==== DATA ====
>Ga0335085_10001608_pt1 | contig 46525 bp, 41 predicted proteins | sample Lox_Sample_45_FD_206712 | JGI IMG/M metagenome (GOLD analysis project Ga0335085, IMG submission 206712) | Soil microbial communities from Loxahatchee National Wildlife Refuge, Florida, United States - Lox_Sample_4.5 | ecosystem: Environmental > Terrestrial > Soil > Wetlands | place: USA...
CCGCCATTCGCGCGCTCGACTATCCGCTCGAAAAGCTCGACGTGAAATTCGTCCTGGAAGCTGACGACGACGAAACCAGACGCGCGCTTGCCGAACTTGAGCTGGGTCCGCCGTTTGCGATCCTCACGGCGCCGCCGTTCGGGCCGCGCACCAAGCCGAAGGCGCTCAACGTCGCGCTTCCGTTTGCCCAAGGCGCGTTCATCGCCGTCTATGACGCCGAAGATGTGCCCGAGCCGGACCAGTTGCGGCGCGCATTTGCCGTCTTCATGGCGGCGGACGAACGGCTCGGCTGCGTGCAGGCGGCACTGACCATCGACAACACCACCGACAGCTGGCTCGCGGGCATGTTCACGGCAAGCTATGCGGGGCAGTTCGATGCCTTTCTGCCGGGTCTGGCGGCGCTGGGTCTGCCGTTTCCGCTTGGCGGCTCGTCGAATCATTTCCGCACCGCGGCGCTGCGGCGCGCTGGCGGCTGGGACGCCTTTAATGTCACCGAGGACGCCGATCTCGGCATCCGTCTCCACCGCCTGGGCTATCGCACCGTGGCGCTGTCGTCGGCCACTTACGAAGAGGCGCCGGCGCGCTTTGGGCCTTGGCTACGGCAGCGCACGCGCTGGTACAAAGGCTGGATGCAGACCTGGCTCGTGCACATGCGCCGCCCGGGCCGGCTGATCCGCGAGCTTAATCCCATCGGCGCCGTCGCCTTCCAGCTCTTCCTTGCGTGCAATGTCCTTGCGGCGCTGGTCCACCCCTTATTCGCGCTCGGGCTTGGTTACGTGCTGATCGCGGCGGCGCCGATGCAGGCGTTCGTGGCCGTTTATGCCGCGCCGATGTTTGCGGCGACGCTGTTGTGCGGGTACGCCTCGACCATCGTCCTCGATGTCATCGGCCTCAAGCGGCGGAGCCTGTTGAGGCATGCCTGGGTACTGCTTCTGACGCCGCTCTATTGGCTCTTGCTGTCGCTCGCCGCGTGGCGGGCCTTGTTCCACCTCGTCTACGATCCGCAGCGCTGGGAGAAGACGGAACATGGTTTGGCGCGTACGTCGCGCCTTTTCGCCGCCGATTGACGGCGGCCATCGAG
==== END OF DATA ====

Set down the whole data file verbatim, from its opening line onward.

>Ga0335085_10001608_pt1 | contig 46525 bp, 41 predicted proteins | sample Lox_Sample_45_FD_206712 | JGI IMG/M metagenome (GOLD analysis project Ga0335085, IMG submission 206712) | Soil microbial communities from Loxahatchee National Wildlife Refuge, Florida, United States - Lox_Sample_4.5 | ecosystem: Environmental > Terrestrial > Soil > Wetlands | place: USA...
CCGCCATTCGCGCGCTCGACTATCCGCTCGAAAAGCTCGACGTGAAATTCGTCCTGGAAGCTGACGACGACGAAACCAGACGCGCGCTTGCCGAACTTGAGCTGGGTCCGCCGTTTGCGATCCTCACGGCGCCGCCGTTCGGGCCGCGCACCAAGCCGAAGGCGCTCAACGTCGCGCTTCCGTTTGCCCAAGGCGCGTTCATCGCCGTCTATGACGCCGAAGATGTGCCCGAGCCGGACCAGTTGCGGCGCGCATTTGCCGTCTTCATGGCGGCGGACGAACGGCTCGGCTGCGTGCAGGCGGCACTGACCATCGACAACACCACCGACAGCTGGCTCGCGGGCATGTTCACGGCAAGCTATGCGGGGCAGTTCGATGCCTTTCTGCCGGGTCTGGCGGCGCTGGGTCTGCCGTTTCCGCTTGGCGGCTCGTCGAATCATTTCCGCACCGCGGCGCTGCGGCGCGCTGGCGGCTGGGACGCCTTTAATGTCACCGAGGACGCCGATCTCGGCATCCGTCTCCACCGCCTGGGCTATCGCACCGTGGCGCTGTCGTCGGCCACTTACGAAGAGGCGCCGGCGCGCTTTGGGCCTTGGCTACGGCAGCGCACGCGCTGGTACAAAGGCTGGATGCAGACCTGGCTCGTGCACATGCGCCGCCCGGGCCGGCTGATCCGCGAGCTTAATCCCATCGGCGCCGTCGCCTTCCAGCTCTTCCTTGCGTGCAATGTCCTTGCGGCGCTGGTCCACCCCTTATTCGCGCTCGGGCTTGGTTACGTGCTGATCGCGGCGGCGCCGATGCAGGCGTTCGTGGCCGTTTATGCCGCGCCGATGTTTGCGGCGACGCTGTTGTGCGGGTACGCCTCGACCATCGTCCTCGATGTCATCGGCCTCAAGCGGCGGAGCCTGTTGAGGCATGCCTGGGTACTGCTTCTGACGCCGCTCTATTGGCTCTTGCTGTCGCTCGCCGCGTGGCGGGCCTTGTTCCACCTCGTCTACGATCCGCAGCGCTGGGAGAAGACGGAACATGGTTTGGCGCGTACGTCGCGCCTTTTCGCCGCCGATTGACGGCGGCCATCGAG